Zara and H&M are the world’s two largest fashion retailers. Not by coincidence, they’re also the pioneers of fast fashion. Zara is able to take a coat from design to the sales floor in 25 days (paywall), and it can replenish items even more quickly.
In the past couple of decades, the two companies have steadily trounced much of their competition, outdoing them on price and speed to claim an ever-larger share of shoppers’ spending. But both are being beat at their own game by even faster competitors.
British fashion retailers ASOS and Boohoo are able to conceive, design, produce, and have clothing ready for shoppers on the sales floor quicker than Zara and H&M, according to a research note Goldman Sachs sent investors last month, and the two millennial-focused, social-media savvy brands are enjoying the rewards. On April 4, ASOS lifted its sales forecast for the year, expecting sales to grow between 30% and 35%. Boohoo also recently raised (pdf) its earnings forecast, predicting sales growth of around 50% for the year. Unbeknownst to many, its shares rose more in 2016 than those of any other Western European consumer-related company with a market capitalization of more than $500 million.
Goldman Sachs charted the correlation between supply-chain lead times and like-for-like (LFL) sales growth, and the results show just how much speed matters. It allows brands to respond to the market quickly, which means they can adjust their inventory to match trends as they happen, and it keeps them from having to produce a large amount of stock in advance that then risks not selling and being discounted.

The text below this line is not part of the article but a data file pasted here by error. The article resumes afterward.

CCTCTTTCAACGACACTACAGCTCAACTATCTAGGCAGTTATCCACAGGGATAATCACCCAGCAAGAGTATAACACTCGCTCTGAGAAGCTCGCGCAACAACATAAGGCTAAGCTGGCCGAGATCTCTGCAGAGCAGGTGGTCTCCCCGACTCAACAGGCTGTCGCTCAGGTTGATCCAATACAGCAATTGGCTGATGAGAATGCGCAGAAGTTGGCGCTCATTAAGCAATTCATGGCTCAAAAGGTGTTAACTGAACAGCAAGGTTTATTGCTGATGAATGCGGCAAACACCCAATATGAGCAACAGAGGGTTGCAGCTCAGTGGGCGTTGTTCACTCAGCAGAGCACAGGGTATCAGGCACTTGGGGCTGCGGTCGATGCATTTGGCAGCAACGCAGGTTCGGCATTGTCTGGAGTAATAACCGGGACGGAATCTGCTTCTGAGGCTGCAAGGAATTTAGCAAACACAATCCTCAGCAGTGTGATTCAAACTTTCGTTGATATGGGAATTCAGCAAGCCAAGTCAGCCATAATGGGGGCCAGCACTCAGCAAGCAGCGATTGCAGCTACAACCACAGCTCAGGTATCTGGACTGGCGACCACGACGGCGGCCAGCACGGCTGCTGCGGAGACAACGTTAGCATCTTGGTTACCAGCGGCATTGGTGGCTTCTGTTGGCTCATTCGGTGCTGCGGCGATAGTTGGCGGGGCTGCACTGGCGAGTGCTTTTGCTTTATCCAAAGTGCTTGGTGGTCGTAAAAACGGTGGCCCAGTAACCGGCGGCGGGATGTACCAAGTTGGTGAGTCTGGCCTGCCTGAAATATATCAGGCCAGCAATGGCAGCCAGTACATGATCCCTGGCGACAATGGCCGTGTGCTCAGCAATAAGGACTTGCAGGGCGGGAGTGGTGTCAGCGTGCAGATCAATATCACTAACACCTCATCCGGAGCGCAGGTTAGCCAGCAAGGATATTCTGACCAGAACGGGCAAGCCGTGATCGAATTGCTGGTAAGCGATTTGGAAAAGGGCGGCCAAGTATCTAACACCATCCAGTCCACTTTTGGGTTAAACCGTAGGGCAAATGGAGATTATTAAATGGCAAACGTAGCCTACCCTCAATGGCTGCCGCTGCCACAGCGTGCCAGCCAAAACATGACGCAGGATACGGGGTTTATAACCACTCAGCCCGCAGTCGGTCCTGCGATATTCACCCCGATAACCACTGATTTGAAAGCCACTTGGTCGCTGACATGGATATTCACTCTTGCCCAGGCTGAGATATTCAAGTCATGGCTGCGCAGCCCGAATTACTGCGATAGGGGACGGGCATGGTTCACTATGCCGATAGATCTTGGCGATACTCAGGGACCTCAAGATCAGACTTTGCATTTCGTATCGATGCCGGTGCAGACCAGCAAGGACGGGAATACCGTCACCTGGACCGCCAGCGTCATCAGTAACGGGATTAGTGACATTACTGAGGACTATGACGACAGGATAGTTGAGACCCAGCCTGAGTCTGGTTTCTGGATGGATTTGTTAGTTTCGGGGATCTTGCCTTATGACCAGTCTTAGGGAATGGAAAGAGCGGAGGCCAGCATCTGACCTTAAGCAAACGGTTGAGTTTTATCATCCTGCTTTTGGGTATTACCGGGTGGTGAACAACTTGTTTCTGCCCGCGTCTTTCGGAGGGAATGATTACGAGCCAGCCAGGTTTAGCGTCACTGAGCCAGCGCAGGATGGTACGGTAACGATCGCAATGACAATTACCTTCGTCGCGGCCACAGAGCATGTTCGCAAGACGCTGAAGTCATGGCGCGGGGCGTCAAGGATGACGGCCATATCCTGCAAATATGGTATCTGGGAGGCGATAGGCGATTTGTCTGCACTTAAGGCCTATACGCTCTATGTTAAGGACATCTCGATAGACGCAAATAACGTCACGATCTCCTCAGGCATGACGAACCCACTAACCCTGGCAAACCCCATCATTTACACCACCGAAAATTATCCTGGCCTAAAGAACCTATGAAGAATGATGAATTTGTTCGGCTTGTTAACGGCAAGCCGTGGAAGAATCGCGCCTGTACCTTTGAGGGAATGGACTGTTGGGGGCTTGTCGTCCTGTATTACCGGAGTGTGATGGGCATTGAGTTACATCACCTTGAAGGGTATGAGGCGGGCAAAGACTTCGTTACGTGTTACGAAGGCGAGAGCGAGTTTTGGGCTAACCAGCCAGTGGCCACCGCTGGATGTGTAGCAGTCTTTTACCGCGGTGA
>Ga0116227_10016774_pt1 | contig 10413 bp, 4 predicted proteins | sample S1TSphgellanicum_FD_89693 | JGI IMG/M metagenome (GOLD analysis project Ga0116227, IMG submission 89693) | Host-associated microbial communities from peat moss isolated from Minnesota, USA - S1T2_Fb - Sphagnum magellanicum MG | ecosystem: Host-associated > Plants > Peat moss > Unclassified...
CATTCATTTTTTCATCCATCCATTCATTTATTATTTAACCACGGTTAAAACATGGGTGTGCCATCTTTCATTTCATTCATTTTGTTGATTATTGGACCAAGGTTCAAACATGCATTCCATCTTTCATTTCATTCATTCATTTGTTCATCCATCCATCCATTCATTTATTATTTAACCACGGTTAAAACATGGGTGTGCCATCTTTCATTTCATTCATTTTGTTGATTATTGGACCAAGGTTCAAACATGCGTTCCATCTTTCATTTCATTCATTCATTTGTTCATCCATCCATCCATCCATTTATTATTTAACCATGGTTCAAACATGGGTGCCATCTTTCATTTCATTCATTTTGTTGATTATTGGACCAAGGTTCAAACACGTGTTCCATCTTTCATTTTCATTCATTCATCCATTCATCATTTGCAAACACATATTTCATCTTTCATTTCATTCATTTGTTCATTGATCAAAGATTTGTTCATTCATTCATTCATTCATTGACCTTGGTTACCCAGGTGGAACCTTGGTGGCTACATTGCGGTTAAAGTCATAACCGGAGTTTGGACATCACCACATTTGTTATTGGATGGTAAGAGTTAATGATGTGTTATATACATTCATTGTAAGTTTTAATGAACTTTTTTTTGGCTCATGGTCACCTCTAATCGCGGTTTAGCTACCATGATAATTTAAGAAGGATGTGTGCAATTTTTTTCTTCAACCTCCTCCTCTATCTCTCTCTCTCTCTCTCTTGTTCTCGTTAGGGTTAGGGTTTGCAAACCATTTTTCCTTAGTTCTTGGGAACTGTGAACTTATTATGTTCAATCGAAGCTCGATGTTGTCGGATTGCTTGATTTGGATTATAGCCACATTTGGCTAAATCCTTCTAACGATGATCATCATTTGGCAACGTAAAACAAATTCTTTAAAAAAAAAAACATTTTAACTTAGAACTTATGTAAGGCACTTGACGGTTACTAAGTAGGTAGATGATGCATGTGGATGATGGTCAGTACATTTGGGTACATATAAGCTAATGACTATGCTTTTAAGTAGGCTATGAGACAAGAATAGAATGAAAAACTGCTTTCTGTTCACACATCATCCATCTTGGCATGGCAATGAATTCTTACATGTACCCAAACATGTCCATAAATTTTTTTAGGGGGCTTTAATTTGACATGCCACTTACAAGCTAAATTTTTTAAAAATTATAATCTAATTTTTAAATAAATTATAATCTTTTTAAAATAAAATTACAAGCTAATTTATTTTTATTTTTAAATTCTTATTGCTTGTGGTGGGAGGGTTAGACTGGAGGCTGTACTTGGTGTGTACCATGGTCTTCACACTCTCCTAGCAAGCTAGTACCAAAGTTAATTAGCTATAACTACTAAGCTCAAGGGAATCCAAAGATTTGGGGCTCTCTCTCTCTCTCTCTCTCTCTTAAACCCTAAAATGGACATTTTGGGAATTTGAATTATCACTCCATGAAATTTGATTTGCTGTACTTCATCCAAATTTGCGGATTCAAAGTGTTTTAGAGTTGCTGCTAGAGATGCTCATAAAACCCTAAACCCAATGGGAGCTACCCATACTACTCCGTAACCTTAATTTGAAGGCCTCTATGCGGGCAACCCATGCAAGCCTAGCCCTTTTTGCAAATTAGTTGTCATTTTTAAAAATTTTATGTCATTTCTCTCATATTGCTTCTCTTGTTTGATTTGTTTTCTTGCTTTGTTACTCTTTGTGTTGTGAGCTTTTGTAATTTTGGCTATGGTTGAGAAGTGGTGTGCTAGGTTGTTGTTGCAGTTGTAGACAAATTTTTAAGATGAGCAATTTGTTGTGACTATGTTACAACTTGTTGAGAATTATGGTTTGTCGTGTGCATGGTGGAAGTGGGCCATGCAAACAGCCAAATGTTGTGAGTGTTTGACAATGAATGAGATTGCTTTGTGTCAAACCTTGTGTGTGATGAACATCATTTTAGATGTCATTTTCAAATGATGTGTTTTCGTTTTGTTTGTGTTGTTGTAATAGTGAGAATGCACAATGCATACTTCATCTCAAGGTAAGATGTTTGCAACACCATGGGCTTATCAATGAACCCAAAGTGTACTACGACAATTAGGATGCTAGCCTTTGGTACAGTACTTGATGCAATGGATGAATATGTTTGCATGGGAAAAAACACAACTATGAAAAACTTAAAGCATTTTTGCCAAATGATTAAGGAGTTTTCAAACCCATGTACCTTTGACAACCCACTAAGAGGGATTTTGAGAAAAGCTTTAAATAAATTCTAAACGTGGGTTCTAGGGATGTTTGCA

It helps that both ASOS and Boohoo are online retailers, meaning they—unlike many of their fashion rivals—aren’t suffering from an overabundance of brick-and-mortar stores whose sales are being cannibalized by ecommerce. (Zara and H&M, after years of rapidly expanding, have recently announced plans to ease back on their rate of opening new stores to shift focus online.) And while both ASOS and Boohoo are starting from a smaller sales base, making it easier to achieve high growth, the analysts at Goldman Sachs still argue that their roughly “four-week design-to-store model is integral to their success.”
H&M is aware it’s falling behind, announcing plans recently to invest in and rethink its supply chain. Most of its manufacturing takes place in Asia in order to keep prices down, but it’s considering moving more production closer to Europe, to countries such as Turkey, which would let it get items to stores more quickly. That proximity is key to the speed of its faster rivals. (Even Japanese retailer Uniqlo, which emphasizes that it isn’t driven by trends, has acknowledged that it needs to speed up.)
Both Zara and H&M saw a slowdown in sales growth this year, and their margins are also under pressure, leading some to wonder whether the fast-fashion industry is crumbling under the same forces as other retailers. On the contrary, it’s getting even faster.